- Sep 16, 2004
Sikh in the Swedish Army
Stockholm , Sweden (KP) - In April 2003, Swedish born Jaspal Singh applied to join the Swedish military defence service at the age of 19 years old, after completing his education. Jaspal Singh is a proud a Sikh with a supportive Gursikh family. He applied to the join military service wearing his dastar (turban) and with his untied flowing beard. Jaspal Singh surprised the military officers when he turned up at the military defence service in Karlskrona with kesh (unshorn hair) and dastar tied on his head.
In a climate when governments and authorities are discriminating against the religious attire and symbols, and imposing restrictions, the Swedish army made a positive move by allowing and respecting the Sikh dastar and distinct appearance. This move was warmly welcomed the Sikh Community of Sweden and Stockholm Gurdwara Sahib.
Jaspal Singh completed his 17 weeks basic military service training on 8 th April 2005. Finishing the military basic training, Jaspal Singh chose to study Medicine. He is set to graduate and receive a Diploma from the Army on 13 th January 2006. Completing the full training and graduating from the Swedish Army will mean that Jaspal Singh will be on call to assist the Swedish Army during an attack or when his nation requires assistance.
During spring 2003, a young Muslim lady was rejected from enlisting in a truck brigade within the voluntary defence unit, because of her headscarf or hijab. However, when this issue of discrimination was highlighted, new guidelines were implemented. Now it is permitted for military staff to wear a dastar (turban), skull-cap, and a headscarf though the latter two need to be worn underneath the uniform hat when outdoors.
The attitude is clear from the defence's point of view, at least in theory. However, in practice the insecurity still runs high.
When Jaspal Singh appeared at the regiment, Mats Norrman got a phone call from Karlskrona. The army had knowledge of the Sikh dastar as result of a liaison between Stockholm Gurdwara and the army. Bhai Darshan Singh has been active member of the Sikh community explaining Sikhi and building understanding within the Swedish community. However, the officers in command wondered about the Kirpan, which is one of the five articles of faith that a practicing Sikh always wears.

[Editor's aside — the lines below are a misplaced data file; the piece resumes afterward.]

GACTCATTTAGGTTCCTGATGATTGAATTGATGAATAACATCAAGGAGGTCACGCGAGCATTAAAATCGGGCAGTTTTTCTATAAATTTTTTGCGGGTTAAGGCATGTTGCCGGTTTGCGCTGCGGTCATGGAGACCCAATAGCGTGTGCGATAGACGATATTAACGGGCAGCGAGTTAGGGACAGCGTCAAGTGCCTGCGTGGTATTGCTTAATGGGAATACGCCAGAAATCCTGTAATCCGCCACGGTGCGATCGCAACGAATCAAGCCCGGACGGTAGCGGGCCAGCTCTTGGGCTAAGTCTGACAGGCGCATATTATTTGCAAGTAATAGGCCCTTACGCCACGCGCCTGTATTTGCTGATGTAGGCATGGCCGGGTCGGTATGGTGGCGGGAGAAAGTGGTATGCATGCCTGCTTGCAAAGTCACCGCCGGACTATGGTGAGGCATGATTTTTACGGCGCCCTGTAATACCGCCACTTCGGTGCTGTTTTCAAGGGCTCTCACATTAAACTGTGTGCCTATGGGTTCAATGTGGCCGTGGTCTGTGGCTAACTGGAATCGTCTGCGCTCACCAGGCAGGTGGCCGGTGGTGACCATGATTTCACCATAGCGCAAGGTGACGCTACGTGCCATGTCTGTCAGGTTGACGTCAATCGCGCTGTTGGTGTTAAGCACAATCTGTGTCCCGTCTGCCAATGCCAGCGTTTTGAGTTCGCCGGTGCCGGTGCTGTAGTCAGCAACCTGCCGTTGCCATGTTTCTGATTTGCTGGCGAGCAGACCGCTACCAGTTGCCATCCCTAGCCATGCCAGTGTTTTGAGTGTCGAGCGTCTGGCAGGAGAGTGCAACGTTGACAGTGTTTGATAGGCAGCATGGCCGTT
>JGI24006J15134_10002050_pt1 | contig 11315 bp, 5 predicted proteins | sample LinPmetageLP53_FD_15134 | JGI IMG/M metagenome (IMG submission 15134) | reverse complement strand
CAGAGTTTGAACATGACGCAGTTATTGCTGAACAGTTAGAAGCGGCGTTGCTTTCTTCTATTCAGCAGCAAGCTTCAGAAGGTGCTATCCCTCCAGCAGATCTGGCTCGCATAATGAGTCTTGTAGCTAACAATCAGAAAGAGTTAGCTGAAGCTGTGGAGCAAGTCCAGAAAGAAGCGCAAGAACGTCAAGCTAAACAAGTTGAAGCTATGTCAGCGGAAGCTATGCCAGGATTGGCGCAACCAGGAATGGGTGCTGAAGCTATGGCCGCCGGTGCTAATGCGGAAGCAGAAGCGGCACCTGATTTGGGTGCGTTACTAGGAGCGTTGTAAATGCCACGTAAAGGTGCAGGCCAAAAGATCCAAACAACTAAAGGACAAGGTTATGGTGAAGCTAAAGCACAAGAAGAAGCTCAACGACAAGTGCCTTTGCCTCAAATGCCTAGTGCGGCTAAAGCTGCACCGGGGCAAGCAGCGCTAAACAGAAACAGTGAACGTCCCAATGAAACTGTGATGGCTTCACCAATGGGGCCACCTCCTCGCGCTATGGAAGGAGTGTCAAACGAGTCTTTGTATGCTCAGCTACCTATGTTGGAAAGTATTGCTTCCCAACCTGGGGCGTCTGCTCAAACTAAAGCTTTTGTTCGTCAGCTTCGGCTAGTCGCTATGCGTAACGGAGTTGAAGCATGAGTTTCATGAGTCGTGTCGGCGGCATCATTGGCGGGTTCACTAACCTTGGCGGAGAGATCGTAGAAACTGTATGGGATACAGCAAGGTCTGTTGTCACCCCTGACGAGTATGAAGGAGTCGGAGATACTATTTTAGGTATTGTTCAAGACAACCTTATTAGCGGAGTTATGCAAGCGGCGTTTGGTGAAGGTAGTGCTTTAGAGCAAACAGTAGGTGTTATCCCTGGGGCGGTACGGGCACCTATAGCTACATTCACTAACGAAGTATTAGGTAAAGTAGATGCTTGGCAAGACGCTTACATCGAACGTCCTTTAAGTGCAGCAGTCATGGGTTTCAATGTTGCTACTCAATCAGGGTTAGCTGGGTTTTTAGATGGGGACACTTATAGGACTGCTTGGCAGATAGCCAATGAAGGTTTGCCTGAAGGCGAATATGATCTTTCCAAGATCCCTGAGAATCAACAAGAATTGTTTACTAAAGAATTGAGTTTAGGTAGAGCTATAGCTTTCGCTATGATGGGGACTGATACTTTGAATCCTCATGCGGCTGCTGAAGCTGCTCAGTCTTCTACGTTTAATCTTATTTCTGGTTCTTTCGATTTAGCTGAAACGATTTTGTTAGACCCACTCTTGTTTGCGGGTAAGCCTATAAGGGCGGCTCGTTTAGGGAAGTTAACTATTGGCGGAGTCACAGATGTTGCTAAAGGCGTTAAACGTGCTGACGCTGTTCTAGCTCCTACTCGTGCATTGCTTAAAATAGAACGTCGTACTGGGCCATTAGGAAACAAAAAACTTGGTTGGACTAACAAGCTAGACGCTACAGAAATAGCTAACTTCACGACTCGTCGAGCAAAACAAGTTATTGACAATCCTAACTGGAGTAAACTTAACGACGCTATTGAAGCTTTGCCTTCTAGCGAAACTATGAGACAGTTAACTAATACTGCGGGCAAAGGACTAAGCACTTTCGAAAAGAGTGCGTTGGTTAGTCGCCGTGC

“I told [Jaspal Singh] that the Kirpan is allowed to be worn as long as it is underneath the uniform”, Mats Norrman said. Jaspal Singh did not notice anything about the great stir. It wasn't until Jaspal Singh left that he found out about the telephone call to the headquarters.
In the workplace, several laws grant protection from discrimination. The equality law is complemented by three laws implemented in 1999, which protect from discrimination due to religion, ethnic origin, functional disability, or gender.
An employer who rejects a person for wearing any head garment like a scarf or turban must himself argue the existence of a reasonable and plausible condition. “There can be security reasons,” says, Dan Isaksson, Judge of Appeal and Secretary of the Discrimination Committee at the Justice Department.
However, Jaspal Singh got on well and enjoyed military service. In seven weeks, he learned how to handle weapons, discipline, respect, and how to adjust in an open field. “It was never a problem. When we wore ou uniform, we were supposed to wear a cap, however, I wore my dastar. After a while, I changed and wore a green dastar instead, since it fits better [with the military uniform],” he said.
Jaspal Singh has been active in the small Sikh community of Stockholm . Last July Jaspal Singh and Jasmeet Kaur with other youngsters organised a Gurmat camp for children. Also Jaspal Singh teaches children Gatka (Sikh martial art). May all be inspired and proud of Jaspal Singh's achievements and the strong faith and confidence he demonstrated in completing his basic military training while keeping the Sikh Rehat (discipline) with his head held high.
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